People who refuse to engage the culture are boring. They get stuck in the muck of their own importance; and, truth be known, they’re not important at all. They just think they are. They merely simulate prominence by refusing to really get to know others and engage them. Such people are not really interested in a perspective beyond their own. They preach “tolerance” and all the other buzz-words of our PC (politically correct) world; but, meanwhile, they lack the heart and wisdom to truly examine the claims of others and engage them on their own turf. These people are accusers, demagogues, bigots and cowards; and they come in all sizes, shapes and colors. And, oh yeah, they spring from a myriad of political and religious perspectives and from no perspective at all. They are closed-minded, uninteresting, intellectual frauds. Following are three illustrations of these types. Don’t be un-engaging and un-interesting like them. For people to find you interesting you must be willing to reconnoiter (explore) their thinking and expose them to your own. It’s all a matter of listening and learning before judging. If you’re unable to do this, other people will never truly connect with you. I’m certainly not suggesting you compromise your principles. I’m suggesting that, if you wish to share your principles with others, you must engage them. In order to engage them you must be interesting. Part of making yourself interesting to others is communicating with them. Examples to follow.
If you missed earlier posts, just click here.
Sometimes, attracting attention may be as simple as being yourself. I have a friend from Sand Mountain, Alabama. People from this region of the state speak with a very distinct accent. Even other Alabamians find their accent a tad bit foreign. It’s neither the drawl of Central Alabama nor the Mobile-region’s characteristic habit of dropping R’s as in “my Muhtha”; but has a bit of mountain “twang” to it. My friend, Jamie, is a beautiful, tall dancer with flowing red curly hair. She’s 100% Sand Mountain! Now, being an aspiring actress, she moved to New York City years ago to pursue her dream. She did not, however, leave her roots. She walked the streets of Manhattan wearing her signature blue-denim overalls, hair glistening in the sun, greeting all lucky enough to catch her eye with a good ole’ typical Sand Mountain, Alabama: “Hi! Y’all have a blessed day.”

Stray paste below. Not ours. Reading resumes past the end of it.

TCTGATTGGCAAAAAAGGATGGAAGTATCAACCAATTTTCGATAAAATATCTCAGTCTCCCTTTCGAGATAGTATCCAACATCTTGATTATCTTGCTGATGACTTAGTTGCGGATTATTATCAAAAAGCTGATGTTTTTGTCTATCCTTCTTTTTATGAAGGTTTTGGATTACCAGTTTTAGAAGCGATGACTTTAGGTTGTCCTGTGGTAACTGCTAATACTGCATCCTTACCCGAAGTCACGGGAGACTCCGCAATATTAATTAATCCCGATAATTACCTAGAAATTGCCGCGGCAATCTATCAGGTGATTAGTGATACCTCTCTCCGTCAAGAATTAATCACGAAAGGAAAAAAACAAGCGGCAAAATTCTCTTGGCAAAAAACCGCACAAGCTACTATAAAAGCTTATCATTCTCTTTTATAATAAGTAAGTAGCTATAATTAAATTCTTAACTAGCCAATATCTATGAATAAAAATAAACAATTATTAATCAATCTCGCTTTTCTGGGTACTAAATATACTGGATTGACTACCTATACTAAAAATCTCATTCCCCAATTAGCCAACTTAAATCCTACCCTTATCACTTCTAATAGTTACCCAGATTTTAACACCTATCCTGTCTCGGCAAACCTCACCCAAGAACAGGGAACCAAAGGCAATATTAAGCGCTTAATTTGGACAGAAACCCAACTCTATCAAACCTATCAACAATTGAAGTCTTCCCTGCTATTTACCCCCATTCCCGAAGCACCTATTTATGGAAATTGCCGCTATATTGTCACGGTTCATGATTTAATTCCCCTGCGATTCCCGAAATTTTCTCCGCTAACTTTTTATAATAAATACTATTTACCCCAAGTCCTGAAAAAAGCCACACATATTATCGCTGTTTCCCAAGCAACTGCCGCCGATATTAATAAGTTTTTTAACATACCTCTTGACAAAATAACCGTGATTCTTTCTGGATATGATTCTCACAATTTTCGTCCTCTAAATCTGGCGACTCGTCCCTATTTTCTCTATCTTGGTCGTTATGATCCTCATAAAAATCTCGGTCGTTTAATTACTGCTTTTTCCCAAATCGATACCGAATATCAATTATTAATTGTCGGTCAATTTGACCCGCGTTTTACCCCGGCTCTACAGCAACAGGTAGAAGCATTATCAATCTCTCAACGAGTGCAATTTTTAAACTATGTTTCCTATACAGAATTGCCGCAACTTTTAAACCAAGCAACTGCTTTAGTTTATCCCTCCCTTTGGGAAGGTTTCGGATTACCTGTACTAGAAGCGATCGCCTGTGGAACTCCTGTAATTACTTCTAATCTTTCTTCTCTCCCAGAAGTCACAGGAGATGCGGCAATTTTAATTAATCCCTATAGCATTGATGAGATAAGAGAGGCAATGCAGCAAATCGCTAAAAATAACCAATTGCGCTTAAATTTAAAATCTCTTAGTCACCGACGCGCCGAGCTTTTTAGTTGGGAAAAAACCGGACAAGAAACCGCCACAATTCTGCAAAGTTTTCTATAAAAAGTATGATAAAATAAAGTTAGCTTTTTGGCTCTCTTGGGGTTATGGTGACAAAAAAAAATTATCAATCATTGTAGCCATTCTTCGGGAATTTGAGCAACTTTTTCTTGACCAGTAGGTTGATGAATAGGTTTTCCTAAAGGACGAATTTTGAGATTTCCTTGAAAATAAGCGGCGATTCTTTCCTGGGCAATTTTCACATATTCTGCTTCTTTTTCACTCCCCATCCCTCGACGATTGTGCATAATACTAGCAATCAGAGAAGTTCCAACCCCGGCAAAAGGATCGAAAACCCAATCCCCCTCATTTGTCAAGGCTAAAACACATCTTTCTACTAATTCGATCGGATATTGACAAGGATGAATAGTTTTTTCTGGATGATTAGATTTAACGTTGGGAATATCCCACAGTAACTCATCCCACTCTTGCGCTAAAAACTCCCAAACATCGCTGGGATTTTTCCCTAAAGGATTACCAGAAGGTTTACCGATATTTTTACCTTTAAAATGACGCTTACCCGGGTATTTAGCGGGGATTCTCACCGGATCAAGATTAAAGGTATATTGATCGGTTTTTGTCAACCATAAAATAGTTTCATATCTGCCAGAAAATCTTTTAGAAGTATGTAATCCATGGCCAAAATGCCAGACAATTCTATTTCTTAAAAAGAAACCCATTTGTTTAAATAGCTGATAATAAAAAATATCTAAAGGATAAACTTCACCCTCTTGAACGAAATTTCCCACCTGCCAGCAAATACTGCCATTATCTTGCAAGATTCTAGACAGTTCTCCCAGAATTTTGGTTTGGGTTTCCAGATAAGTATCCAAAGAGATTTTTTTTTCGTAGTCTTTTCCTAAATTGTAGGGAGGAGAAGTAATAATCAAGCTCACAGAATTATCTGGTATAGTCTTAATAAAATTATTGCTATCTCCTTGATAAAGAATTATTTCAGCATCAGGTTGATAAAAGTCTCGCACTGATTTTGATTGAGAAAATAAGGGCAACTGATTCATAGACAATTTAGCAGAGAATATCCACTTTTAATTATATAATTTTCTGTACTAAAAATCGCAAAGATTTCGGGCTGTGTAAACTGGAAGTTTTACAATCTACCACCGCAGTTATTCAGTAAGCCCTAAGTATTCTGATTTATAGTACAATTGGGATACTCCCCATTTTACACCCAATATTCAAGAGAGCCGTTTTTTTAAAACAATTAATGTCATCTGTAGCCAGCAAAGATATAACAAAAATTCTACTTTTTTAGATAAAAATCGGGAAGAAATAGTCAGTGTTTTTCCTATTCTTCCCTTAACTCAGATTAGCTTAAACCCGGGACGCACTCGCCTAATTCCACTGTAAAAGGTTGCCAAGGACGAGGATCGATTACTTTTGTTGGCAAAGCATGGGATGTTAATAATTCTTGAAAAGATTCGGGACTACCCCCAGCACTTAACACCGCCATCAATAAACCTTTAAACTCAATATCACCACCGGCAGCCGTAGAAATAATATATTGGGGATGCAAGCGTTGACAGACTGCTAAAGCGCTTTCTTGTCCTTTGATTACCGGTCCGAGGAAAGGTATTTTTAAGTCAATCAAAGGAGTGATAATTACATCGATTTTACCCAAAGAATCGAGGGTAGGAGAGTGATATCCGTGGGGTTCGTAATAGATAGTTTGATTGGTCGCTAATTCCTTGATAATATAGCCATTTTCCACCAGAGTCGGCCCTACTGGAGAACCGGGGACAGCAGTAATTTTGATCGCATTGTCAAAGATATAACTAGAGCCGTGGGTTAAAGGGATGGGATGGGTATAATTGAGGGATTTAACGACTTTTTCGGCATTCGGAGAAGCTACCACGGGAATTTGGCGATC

Jamie never walked the streets of Manhattan alone. She always had her dog, Bear, with her. Bear’s name was somewhat of a misnomer, however, as he only weighed four pounds and fitted neatly into Jamie’s top front overall pocket. Needless to say, Bear and Jamie, both cute as buttons, attracted attention pleasantly and with aplomb. Bear had quite a personality of his own. He would spontaneously break out in song (dogs can sing, y’all know) at problematic times. Jamie would dance around her apartment with him and sing and he would throw his tiny head back and howl (sing) along. His favorite of all songs was “Jesus Loves Me”; and until Jamie sang that particular song, Bear wouldn’t go to sleep. Once Jamie and Bear were enjoying a meal at a local establishment (remember: it’s New York—dogs are allowed everywhere) when Bear decided he wanted Mama to sing to him. No amount of shushing would deter Bear from howling at the top of his lungs. Finally, an exasperated Jamie just sang out Jesus Loves Me right there in the middle of the restaurant. Only then did Bear settle down and go happily off to sleep.
To know Jamie is to love her. To love her is to remember her. And, because she is uniquely Jamie, she has always attracted people like flies to honey. AND she successfully wrote, directed and starred in a motion picture opposite Peter DeLuise (Dom’s son); and performed off Broadway with Dixie Carter, best known for her role in “Designing Women and Desperate Housewives.” So, don’t be afraid to be yourself.
I might point out, in case it hasn’t already occurred to you: Jamie’s celebrity would have been different merely walking the streets of Sand Mountain. She would have been less interesting to folks who shared her accent, style and outlook. Her success in New York was helped by her novelty there. Can you think of others who have taken the world by storm by just being themselves, using their gifts, and by having desire, faith and effort?
You might say that, in her own delightful way, Jamie engaged the culture. By being her lovely, innocent self, she attracted people and prosperity likes flies to honey. She was unassuming, unpretentious and honest with herself and those she encountered—all
of this by simply being herself. She defied the old maxim: when in Rome do as Romans do. (17) To make yourself more interesting you need to be willing to engage the culture–like Jamie…and, uh, Bear, of course!
If you missed earlier posts, just click here.
Remember earlier I talked about creating positive feedback? Well, it is not enough to merely become an enabler of positive feedback. Even an obituary is a source of positive feedback but once you’re gone what good does it do you? If you wish to attract people and prosperity like flies to honey, you need to be able to drive perceptions in ways that benefit you now! (14) You must harness and direct feedback in ways that further your goals and objectives or, if you really don’t know what your goals and objectives are, then you want to harness and direct feedback at least in ways that lead to bigger and better possibilities for you. (Along the way, goals and objectives will emerge as your experience grows.) But let’s say you know what you want, you’re making progress, and you’re becoming a person of interest. How do you harness and direct perceptions?
The most obvious example is to create and distribute a resume. And, if you’re lucky enough to have someone actually read it and you’re a perfect fit for their organization then, presto, dream fulfilled. Unfortunately, as you may have already figured out the hard way, there are a lot of resumes floating around! How will your great resume be different from the other great resumes? (15) Before you can harness and direct feedback in ways that further your goals and objectives, you must attract attention to yourself. Now, by “attract attention” I do not mean that you go to an interview in some absurd costume or dangle yourself from the top of a skyscraper in front of a CEO’s office. (16) You must attract attention pleasantly and with aplomb. (Aplomb means with ease, composure—be cool about it.) My next post will give a stunning example of tip 16.
If you missed earlier posts, click here.